20
DEC
2017

Big Little Questions

Here at the show, we get a lot of questions. Like, A LOT of questions. Tiny questions, big questions, short questions, long questions. Weird questions. Poop questions. We get them all.And over the years, as more and more of these questions arrived in our inbox, what happened was, guiltily, we put them off to the side, in a bucket of sorts, where they just sat around, unanswered. But now we’re dumping the bucket out.Today, our producers pick up a question that spilled out of that bucket, and venture out into the great unknown to find answers to some of life's greatest mysteries: coincidences; miracles; life; death; fate; will; and, of course, poop.This piece was reported and produced by Rachael Cusick, Tracie Hunte, and Matt Kielty. Special thanks to Blake Nguyen, Sarah Murphy, and the New York Public Library. Support Radiolab today at Radiolab.org/donate.
05
DEC
2017

Super Cool

When we started reporting a fantastic, surreal story about one very cold night, more than 70 years ago, in northern Russia, we had no idea we'd end up thinking about cosmology. Or dropping toy horses in test tubes of water. Or talking about bacteria. Or arguing, for a year. Walter Murch (aka, the Godfather of The Godfather), joined by a team of scientists, leads us on what felt like the magical mystery tour of super cool science.This piece was produced by Molly Webster and Matt Kielty with help from Amanda Aronczyk.  It originally aired in March of 2014.Support Radiolab today at Radiolab.org/donate.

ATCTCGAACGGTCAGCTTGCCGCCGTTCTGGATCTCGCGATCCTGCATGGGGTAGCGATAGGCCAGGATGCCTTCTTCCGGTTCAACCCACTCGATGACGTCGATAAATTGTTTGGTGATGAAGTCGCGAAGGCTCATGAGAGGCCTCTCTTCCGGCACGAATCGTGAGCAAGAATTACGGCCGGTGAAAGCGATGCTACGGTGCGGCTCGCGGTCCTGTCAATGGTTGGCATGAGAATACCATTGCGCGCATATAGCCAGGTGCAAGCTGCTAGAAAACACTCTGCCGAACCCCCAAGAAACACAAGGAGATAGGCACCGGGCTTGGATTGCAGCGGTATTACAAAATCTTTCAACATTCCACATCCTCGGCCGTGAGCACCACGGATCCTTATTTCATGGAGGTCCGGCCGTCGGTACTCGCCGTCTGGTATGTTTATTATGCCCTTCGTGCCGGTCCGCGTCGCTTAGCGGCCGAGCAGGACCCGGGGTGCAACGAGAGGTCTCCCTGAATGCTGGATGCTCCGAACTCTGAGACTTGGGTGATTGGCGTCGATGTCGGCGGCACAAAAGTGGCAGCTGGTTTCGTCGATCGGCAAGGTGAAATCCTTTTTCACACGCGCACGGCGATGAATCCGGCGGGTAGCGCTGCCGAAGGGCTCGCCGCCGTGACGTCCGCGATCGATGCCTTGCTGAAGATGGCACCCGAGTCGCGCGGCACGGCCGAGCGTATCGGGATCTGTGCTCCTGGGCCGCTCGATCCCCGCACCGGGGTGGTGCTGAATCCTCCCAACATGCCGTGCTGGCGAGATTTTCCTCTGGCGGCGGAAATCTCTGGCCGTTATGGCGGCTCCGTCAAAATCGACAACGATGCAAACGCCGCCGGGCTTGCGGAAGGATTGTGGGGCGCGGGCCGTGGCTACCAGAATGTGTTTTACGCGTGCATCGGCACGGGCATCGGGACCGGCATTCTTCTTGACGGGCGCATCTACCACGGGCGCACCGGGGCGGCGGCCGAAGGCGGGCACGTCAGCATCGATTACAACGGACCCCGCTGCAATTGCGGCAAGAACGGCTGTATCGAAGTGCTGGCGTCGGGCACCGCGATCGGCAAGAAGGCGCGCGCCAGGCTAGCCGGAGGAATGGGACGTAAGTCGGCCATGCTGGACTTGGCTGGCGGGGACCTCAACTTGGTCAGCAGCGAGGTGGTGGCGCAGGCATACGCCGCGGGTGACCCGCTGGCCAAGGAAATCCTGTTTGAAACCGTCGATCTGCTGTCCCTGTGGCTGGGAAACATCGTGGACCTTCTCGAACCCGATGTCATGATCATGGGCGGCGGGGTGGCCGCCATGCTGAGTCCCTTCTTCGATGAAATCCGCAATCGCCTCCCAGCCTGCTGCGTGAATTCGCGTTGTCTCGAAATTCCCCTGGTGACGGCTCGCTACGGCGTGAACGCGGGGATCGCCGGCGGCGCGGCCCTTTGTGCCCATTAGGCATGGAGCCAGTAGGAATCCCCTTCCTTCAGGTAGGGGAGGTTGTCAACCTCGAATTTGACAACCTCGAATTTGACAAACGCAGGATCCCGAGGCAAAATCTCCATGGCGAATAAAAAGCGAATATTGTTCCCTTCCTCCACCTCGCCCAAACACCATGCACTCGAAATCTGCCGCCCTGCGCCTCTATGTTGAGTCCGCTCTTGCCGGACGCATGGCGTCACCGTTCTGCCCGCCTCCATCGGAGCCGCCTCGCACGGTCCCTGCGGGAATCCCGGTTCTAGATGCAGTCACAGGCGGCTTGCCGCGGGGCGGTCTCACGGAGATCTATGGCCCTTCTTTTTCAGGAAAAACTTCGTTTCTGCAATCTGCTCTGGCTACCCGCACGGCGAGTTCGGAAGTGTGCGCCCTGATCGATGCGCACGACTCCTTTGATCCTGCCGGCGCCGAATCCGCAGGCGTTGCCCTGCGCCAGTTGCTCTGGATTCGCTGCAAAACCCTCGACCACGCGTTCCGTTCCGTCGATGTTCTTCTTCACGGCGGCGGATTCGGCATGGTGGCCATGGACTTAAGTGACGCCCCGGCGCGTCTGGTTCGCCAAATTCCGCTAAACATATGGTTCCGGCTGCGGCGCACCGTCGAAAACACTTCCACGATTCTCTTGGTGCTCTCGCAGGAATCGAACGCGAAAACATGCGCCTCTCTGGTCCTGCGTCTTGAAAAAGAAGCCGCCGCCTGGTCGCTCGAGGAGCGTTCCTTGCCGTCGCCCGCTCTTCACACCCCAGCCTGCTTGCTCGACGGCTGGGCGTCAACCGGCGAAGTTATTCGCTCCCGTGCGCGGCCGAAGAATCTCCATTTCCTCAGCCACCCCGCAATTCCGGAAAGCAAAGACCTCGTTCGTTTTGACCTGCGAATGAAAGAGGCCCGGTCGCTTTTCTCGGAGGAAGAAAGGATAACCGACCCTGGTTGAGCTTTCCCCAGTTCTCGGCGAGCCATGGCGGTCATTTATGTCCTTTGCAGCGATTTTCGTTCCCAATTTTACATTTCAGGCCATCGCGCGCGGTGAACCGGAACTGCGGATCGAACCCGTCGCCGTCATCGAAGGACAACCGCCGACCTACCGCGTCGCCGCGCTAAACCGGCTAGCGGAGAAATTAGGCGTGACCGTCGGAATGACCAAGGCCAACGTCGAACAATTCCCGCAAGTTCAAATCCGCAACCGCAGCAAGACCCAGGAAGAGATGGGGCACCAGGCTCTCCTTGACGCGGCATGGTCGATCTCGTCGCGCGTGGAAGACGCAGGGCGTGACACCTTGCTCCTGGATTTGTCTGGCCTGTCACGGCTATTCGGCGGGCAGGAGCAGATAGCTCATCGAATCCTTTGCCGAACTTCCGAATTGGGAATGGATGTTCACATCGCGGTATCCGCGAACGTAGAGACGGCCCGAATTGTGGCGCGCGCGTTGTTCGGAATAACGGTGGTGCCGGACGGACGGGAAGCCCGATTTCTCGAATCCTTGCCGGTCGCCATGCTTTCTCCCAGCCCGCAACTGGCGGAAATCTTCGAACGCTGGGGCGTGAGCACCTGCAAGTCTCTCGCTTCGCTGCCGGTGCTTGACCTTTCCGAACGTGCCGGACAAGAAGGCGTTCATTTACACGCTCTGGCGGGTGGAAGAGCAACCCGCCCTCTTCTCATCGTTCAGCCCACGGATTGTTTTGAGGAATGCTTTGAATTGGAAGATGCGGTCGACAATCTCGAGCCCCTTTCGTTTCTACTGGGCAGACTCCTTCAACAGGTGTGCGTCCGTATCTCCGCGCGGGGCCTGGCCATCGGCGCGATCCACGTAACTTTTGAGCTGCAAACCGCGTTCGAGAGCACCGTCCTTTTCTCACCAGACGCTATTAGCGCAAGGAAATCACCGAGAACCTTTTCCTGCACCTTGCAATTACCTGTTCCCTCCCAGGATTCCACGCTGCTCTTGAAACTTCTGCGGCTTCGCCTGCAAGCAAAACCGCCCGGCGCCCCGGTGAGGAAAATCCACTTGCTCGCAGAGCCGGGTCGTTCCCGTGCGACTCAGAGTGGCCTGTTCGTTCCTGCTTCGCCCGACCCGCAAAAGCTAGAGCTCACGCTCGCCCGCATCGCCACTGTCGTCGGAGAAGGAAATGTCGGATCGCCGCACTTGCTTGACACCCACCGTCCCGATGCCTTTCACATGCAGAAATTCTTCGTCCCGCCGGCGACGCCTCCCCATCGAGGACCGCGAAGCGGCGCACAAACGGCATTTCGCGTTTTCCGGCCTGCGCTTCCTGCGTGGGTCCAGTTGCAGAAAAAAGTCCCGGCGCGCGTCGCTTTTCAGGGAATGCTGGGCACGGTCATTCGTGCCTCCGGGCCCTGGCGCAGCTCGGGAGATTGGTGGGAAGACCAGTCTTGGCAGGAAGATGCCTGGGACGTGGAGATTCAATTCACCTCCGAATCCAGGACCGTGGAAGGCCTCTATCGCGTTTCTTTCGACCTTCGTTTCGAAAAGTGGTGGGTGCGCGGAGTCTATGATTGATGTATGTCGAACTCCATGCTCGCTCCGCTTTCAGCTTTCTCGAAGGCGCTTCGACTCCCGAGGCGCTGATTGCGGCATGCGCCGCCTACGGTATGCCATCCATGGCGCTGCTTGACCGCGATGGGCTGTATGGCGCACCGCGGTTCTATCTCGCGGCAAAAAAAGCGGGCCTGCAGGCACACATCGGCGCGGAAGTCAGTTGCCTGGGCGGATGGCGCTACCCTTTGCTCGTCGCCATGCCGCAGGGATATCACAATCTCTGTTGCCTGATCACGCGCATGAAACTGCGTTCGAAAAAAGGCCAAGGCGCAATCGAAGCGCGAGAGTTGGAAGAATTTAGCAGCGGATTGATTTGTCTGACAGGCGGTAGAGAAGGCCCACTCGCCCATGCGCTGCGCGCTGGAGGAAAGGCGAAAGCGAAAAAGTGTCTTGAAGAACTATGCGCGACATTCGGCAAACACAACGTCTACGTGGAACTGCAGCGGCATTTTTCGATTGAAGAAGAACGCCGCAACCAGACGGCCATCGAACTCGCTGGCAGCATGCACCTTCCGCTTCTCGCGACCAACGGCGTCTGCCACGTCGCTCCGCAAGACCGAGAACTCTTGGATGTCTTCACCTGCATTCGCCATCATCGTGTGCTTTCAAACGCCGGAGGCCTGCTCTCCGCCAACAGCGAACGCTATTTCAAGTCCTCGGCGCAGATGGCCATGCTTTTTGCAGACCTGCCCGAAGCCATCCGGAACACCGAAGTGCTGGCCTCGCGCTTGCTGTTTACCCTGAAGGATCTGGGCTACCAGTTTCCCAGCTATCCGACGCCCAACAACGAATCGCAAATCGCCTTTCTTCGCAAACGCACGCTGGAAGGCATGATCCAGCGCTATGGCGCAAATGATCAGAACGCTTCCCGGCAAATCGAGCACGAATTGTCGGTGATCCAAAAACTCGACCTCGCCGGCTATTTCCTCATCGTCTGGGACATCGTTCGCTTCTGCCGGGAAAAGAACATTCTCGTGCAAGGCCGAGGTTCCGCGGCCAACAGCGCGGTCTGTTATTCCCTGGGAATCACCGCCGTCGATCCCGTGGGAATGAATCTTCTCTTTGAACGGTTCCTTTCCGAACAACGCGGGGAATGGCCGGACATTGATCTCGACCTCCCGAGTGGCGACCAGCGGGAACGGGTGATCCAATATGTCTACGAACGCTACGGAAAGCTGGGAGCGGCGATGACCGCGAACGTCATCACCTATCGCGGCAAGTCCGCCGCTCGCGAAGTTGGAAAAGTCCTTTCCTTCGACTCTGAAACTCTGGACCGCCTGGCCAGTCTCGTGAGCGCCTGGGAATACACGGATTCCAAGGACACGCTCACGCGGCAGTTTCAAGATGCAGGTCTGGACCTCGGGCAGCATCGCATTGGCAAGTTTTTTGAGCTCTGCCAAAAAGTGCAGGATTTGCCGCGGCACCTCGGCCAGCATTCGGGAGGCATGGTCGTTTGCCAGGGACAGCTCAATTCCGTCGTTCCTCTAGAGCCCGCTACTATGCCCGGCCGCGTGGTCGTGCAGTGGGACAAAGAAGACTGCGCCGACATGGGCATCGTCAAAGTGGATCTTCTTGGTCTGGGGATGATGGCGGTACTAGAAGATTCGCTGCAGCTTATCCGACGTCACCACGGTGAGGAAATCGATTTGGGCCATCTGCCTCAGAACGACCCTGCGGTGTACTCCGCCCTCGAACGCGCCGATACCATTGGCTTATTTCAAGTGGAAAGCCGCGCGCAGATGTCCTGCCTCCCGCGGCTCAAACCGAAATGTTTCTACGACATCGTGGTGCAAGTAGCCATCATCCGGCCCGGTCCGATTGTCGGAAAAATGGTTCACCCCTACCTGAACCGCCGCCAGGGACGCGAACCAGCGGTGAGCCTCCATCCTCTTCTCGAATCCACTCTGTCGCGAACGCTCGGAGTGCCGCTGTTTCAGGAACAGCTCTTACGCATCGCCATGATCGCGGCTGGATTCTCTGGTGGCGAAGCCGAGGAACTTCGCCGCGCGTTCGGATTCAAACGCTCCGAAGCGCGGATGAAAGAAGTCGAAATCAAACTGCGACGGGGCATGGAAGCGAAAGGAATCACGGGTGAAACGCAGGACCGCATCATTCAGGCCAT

30
NOV
2017

Radiolab Presents: More Perfect - Mr. Graham and the Reasonable Man

This story comes from the second season of Radiolab's spin-off podcast, More Perfect. To hear more, subscribe here.On a fall afternoon in 1984, Dethorne Graham ran into a convenience store for a bottle of orange juice. Minutes later he was unconscious, injured, and in police handcuffs. In this episode, we explore a case that sent two Charlotte lawyers on a quest for true objectivity, and changed the face of policing in the US.  The key voices:Dethorne Graham Jr., son of Dethorne Graham, appellant in Graham v. ConnorEdward G. (Woody) Connette, lawyer who represented Graham in the lower courtsGerald Beaver, lawyer who represented Graham at the Supreme CourtKelly McEvers, host of Embedded and All Things Considered  The key case:1989: Graham v. Connor Additional production for this episode by Dylan Keefe and Derek John; additional music by Matt Kielty and Nicolas Carter.Special thanks to Cynthia Lee, Frank B. Aycock III, Josh Rosenkrantz, Leonard Feldman, and Ben Montgomery.Leadership support for More Perfect is provided by The Joyce Foundation. Additional funding is provided by The Charles Evans Hughes Memorial Foundation.Supreme Court archival audio comes from Oyez®, a free law project in collaboration with the Legal Information Institute at Cornell.